The Name of the Doctor
Review by Paul Bowler
He is revered and feared in equal measure, this Time Lord who has worn so many faces, gathering friends and enemies after centuries of adventures that have shaped the destiny of the universe. From the majestic splendour of Gallifrey, to a junkyard in 76 Totter‘s Lane, the Doctor’s exploits have touched countless lives and planets. When the Time Lords perished in the Time War the Doctor endured the torment of the carnage he had witnessed, he came back from the edge of destruction, finding hope with new companions and even greater adventures.
But like any time-traveller ever journey the Doctor takes has caused ripples throughout time and space. These gaping wounds in the fabric of the cosmos now threaten to undermine everything that the Doctor stands for. The mystery of the impossible girl, Clara Oswald, has somehow become linked with paradox upon paradox to filter back through every moment of the Doctor’s life. All paths now lead to Trenzalore, the one place that the Doctor should never visit, where legend foretells of the fall of the eleventh.
Someone is kidnapping the Doctor’s friends to bring him to Trenzalore. The impossible girl may hold the key to his salvation, but with his past, present, and future selves in danger, Clara will need the help of Professor River Song if she is to save the Doctor from the Whispermen and the old adversary who has returned to witness the Doctor’s downfall. The end is nigh, this is the Doctor’s darkest hour, and his greatest secret will be revealed at last…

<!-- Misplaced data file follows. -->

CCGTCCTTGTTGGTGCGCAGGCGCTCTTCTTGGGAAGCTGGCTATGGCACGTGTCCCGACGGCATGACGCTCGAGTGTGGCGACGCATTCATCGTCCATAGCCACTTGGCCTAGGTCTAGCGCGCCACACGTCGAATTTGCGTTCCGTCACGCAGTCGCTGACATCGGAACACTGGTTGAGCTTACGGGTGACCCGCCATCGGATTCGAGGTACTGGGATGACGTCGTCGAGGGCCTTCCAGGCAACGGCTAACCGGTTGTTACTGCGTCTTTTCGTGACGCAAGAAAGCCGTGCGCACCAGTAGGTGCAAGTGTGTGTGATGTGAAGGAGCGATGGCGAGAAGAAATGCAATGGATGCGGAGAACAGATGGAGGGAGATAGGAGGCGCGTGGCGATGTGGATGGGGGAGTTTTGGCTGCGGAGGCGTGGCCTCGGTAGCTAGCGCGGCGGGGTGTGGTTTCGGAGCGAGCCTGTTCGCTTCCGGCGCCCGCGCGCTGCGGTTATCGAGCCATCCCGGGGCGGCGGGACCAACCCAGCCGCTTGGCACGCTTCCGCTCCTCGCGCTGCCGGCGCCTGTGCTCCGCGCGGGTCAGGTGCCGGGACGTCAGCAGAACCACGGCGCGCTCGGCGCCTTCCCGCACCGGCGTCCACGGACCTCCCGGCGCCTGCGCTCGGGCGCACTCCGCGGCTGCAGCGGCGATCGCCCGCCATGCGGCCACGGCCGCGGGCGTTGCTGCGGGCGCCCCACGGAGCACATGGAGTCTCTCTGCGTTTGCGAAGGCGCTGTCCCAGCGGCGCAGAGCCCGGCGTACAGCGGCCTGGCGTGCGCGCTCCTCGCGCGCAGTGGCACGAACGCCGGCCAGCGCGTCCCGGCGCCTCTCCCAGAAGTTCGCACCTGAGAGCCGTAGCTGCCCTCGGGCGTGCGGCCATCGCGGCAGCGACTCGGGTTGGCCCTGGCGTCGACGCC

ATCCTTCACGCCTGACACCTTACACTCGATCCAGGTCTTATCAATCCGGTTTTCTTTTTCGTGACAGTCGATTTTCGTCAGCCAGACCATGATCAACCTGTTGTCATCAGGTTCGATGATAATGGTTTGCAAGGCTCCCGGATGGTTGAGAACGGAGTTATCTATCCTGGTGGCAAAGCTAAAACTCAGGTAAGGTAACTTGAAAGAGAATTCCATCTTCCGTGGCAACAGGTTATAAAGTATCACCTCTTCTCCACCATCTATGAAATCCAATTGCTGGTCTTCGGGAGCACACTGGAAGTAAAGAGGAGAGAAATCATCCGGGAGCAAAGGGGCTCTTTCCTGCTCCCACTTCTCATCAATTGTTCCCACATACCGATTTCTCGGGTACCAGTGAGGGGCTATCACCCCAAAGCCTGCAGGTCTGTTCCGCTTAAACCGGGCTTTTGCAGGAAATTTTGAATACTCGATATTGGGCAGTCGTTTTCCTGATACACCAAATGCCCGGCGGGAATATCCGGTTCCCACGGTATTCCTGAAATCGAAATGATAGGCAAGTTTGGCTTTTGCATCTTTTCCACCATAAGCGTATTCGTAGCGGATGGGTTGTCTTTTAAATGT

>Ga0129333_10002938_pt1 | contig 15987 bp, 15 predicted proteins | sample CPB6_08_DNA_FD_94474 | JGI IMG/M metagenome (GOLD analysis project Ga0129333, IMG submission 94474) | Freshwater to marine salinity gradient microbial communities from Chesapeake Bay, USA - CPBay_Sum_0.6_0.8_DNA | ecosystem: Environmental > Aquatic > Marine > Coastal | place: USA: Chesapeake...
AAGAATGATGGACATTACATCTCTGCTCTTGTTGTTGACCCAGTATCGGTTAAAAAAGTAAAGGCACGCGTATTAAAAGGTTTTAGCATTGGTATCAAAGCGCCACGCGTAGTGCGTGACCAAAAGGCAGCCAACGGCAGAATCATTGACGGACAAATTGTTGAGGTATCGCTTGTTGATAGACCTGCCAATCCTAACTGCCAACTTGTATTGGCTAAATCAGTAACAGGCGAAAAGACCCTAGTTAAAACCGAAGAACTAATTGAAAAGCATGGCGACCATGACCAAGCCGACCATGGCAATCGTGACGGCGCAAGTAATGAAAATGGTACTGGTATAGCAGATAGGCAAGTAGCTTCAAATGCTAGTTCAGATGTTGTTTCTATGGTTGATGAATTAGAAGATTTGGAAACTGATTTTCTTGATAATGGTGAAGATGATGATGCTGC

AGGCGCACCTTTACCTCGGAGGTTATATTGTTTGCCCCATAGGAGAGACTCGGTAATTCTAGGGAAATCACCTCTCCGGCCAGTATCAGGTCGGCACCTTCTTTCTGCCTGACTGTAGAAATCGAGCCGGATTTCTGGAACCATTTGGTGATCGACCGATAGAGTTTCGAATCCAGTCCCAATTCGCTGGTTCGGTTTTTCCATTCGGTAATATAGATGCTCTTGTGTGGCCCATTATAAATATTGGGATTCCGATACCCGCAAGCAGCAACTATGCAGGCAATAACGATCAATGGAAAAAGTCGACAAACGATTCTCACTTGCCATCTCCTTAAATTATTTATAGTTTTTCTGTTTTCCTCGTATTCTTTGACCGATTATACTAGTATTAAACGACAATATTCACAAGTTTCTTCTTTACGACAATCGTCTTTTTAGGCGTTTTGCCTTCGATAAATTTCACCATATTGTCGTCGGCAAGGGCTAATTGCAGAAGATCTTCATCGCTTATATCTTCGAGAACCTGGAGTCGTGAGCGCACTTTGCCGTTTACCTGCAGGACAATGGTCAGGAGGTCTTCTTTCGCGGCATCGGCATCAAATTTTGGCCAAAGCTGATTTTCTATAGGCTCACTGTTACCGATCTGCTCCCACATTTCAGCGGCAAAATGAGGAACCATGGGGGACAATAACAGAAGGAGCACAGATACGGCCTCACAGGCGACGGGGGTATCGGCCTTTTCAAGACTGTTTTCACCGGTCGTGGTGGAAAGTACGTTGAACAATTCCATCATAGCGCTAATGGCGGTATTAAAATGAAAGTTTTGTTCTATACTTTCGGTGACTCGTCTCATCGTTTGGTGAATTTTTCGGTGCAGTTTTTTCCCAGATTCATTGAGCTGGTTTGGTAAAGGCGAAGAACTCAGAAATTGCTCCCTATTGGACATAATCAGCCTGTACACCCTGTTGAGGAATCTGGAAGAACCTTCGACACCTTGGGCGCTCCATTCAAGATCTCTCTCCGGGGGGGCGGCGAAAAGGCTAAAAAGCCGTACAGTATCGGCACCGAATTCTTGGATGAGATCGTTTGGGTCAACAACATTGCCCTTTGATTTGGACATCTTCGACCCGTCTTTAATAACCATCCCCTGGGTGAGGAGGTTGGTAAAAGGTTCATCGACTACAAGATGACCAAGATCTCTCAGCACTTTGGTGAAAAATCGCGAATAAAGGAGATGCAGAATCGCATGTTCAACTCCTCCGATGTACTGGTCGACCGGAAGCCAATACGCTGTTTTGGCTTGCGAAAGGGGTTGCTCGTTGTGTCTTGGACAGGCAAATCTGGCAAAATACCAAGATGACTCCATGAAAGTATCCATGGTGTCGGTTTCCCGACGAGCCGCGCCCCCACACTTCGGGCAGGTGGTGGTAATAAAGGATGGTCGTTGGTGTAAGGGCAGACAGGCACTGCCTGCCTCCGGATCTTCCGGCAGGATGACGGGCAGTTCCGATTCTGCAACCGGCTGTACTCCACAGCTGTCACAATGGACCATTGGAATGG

Matt Smith’s Doctor faces his greatest challenge yet as the enigma of Clara Oswald begins to unravel in this incredible season finale. Jenna-Louise Coleman is as outstanding as ever as new companion Clara Oswald, the impossible girl, who keeps bumping into the Doctor across numerous time zones. The Name of the Doctor finally reveals that Clara is the girl who was born to save him, meeting him throughout all his incarnations, reaching right back to the very moment where the legacy of Doctor Who began on Gallifrey itself.
The eleventh Doctor has never faced a threat quite like what he must confront in The Name of the Doctor. From the moment the Doctor is bound for Trenzalore the bleak tone of this episode turns jet black as the Time Lord faces the threat of the Great Intelligence and the Whispermen. Nothing really comes close to what Steven Moffat has orchestrated here, it provides one of Matt Smith’s most defining moment as this eleventh incarnation makes his stand at Trenzalore.
Several familiar faces also return for the season finale to help the Doctor in his hour of need. The Paternoster Row gang are back: Silurian warrior Madam Vastra (Neve McIntosh), her companion Jenny (Catrin Stewart) and their Sontaran butler Strax (Dan Starky) are drawn together for a psychic conference call with River Song and Clara also in attendance – but they receive some unexpected visitors. The vivacious Professor River Song (Alex Kingston) returns with a dire warning, her involvement brings her story full circle at last; her fate having becomes inexorably linked with he fall of the eleventh and Clara’s ultimate destiny.